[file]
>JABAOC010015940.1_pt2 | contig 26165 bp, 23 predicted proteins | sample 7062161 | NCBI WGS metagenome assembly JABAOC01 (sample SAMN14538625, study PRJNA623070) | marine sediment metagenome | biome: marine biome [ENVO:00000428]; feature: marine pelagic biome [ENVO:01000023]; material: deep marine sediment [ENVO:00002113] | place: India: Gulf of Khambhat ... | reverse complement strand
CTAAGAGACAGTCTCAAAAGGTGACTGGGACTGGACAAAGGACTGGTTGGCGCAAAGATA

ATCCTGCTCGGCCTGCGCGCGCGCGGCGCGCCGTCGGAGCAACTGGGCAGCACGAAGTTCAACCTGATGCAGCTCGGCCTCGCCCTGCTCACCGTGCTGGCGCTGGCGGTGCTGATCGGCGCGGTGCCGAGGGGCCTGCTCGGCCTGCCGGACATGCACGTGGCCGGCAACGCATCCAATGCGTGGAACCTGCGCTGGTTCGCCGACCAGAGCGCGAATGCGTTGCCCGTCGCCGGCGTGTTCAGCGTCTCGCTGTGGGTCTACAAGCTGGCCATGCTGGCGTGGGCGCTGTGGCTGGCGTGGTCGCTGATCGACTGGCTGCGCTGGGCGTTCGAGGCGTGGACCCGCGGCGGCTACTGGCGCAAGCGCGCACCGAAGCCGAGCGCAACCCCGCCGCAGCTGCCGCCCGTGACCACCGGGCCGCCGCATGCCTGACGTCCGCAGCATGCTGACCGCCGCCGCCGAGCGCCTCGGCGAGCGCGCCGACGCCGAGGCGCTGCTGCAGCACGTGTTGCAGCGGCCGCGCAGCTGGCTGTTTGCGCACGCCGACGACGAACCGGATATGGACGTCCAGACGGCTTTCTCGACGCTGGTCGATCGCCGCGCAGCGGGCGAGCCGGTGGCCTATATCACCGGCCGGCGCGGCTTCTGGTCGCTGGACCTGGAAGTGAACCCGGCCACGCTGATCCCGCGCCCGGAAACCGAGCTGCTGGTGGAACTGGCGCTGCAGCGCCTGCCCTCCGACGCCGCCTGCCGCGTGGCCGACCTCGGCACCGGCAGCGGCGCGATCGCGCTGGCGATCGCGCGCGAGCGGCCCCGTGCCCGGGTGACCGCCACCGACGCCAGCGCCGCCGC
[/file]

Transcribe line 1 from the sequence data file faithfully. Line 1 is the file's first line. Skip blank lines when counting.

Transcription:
>JABAOC010015940.1_pt2 | contig 26165 bp, 23 predicted proteins | sample 7062161 | NCBI WGS metagenome assembly JABAOC01 (sample SAMN14538625, study PRJNA623070) | marine sediment metagenome | biome: marine biome [ENVO:00000428]; feature: marine pelagic biome [ENVO:01000023]; material: deep marine sediment [ENVO:00002113] | place: India: Gulf of Khambhat ... | reverse complement strand